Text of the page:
To question the work of empathy, or, rather, what work empathy does in making sense of aesthetic forms and ways of life, is to wrest to the surface of sentimental rhetoric that which would implicate us not merely to each other’s pain, but to each other’s survival. The empathetic encounter, as a right to opacity, becomes a site of fabrication, a presentation of a world view that reveals how relationships between bodies learn to feel, for whom, and towards what ends. This is the right to empathetic opacity: not a withholding of information, but, rather, a reframing of what knowledges, imaginations, and images of selves are permissible within the meeting of difference.
 Édouard Glissant. “For Opacity,” in Poetics of Relation, trans. Betsy Wing (Ann Arbor: The University of Michigan Press, 1997 ), 189–190.
 Claire Gilman, “For Opacity: Elijah Burgher, Toyin Ojih Odutola, and Nathaniel Mary Quinn,” from For Opacity: Elijah Burgher, Toyin Ojih Odutola, and Nathaniel Mary Quinn (New York: The Drawing Center, 2018), 11.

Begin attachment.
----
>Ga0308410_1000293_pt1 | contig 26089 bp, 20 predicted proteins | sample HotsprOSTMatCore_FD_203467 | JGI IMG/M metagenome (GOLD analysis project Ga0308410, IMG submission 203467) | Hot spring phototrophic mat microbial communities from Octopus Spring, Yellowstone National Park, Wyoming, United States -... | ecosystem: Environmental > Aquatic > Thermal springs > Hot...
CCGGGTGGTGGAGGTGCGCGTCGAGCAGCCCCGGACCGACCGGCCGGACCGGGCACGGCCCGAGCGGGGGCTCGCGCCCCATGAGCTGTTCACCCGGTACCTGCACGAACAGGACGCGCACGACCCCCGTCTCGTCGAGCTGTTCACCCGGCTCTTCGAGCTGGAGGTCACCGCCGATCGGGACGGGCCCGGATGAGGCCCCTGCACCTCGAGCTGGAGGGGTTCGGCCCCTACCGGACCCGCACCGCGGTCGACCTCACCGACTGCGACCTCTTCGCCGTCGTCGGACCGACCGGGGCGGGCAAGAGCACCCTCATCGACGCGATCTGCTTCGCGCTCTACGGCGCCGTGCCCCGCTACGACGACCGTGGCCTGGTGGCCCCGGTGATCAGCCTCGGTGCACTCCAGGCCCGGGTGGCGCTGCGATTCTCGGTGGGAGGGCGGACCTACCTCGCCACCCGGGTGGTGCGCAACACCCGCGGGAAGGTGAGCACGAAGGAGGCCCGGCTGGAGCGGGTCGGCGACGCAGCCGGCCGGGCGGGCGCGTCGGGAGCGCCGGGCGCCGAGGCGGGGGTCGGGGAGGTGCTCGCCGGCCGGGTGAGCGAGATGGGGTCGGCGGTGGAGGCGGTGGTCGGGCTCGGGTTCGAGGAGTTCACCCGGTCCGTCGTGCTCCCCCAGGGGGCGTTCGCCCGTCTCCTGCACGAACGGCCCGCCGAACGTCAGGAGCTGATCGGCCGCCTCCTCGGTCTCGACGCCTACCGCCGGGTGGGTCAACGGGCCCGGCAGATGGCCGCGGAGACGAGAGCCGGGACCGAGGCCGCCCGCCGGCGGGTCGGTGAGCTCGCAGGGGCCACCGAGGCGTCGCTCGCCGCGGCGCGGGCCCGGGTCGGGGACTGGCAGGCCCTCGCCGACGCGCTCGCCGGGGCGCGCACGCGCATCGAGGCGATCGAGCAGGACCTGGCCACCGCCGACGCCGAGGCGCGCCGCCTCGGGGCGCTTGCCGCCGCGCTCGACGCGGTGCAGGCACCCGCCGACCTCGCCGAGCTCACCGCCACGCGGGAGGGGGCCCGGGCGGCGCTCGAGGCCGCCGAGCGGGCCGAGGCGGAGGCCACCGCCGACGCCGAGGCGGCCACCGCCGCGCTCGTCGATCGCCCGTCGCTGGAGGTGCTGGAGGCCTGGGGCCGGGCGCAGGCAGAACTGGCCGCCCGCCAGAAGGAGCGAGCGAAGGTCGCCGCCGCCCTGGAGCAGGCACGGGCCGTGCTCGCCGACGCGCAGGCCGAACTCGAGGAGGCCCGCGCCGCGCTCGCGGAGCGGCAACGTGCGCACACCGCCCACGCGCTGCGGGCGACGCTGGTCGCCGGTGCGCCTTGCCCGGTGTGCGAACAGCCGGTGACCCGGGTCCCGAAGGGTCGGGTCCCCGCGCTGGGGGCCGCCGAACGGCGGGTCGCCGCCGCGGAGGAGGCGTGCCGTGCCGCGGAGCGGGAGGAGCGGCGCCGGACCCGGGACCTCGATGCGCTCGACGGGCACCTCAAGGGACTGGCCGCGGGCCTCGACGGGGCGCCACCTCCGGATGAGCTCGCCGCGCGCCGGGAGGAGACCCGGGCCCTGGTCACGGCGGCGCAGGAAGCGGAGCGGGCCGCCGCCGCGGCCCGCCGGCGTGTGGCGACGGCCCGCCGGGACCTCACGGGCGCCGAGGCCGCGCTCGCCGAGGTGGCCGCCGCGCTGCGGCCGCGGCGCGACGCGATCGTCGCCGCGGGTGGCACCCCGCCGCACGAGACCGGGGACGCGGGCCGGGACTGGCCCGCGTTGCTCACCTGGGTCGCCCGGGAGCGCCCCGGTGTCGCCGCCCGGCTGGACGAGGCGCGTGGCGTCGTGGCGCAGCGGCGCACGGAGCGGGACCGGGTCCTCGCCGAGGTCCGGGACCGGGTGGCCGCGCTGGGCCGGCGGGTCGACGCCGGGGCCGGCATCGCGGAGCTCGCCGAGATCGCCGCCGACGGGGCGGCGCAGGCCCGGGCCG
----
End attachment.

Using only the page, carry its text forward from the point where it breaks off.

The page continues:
Elijah Burgher, “The Limits of Likeness,” from For Opacity: Elijah Burgher, Toyin Ojih Odutola, and Nathaniel Mary Quinn (New York: The Drawing Center, 2018), 27.
 Toyin Ojih Odutola, quoted in Shirley Nwangwa, “‘Mark-Making as a land Your Eyes Traverse’: Toyin Ojih Odutola Talks with Zadie Smith,” Artnews, December 6, 2018, http://www.artnews.com/2018/12/06/mark-making-land-eyes-traverse-toyin-ojih-odutola-conversation-zadie-smith/.
 Gilman, “For Opacity,” 16.
 For a critical study on these connections, see Lisa Lowe, The Intimacies of Four Continents (Durham: Duke University Press, 2015).
 For further discussion, see Saidiya Hartman, Scenes of Subjection: Terror, Slavery, and Self-Making in Nineteenth Century America (Oxford: Oxford University Press, 1997).
 Jonathan Boyarin, Storm from Paradise: The Politics of Jewish Memory (Minneapolis: The University of Minnesota Press, 1992), 8.
 Glissant, “For Opacity,” 190.
 The Drawing Center, “For Opacity: Elijah Burgher, Toyin Ojih Odutola, and Nathaniel Mary Quinn,” Drawing Papers 138, (2018): https://drawingcenter.org/bookstore/books/dp138-for-opacity.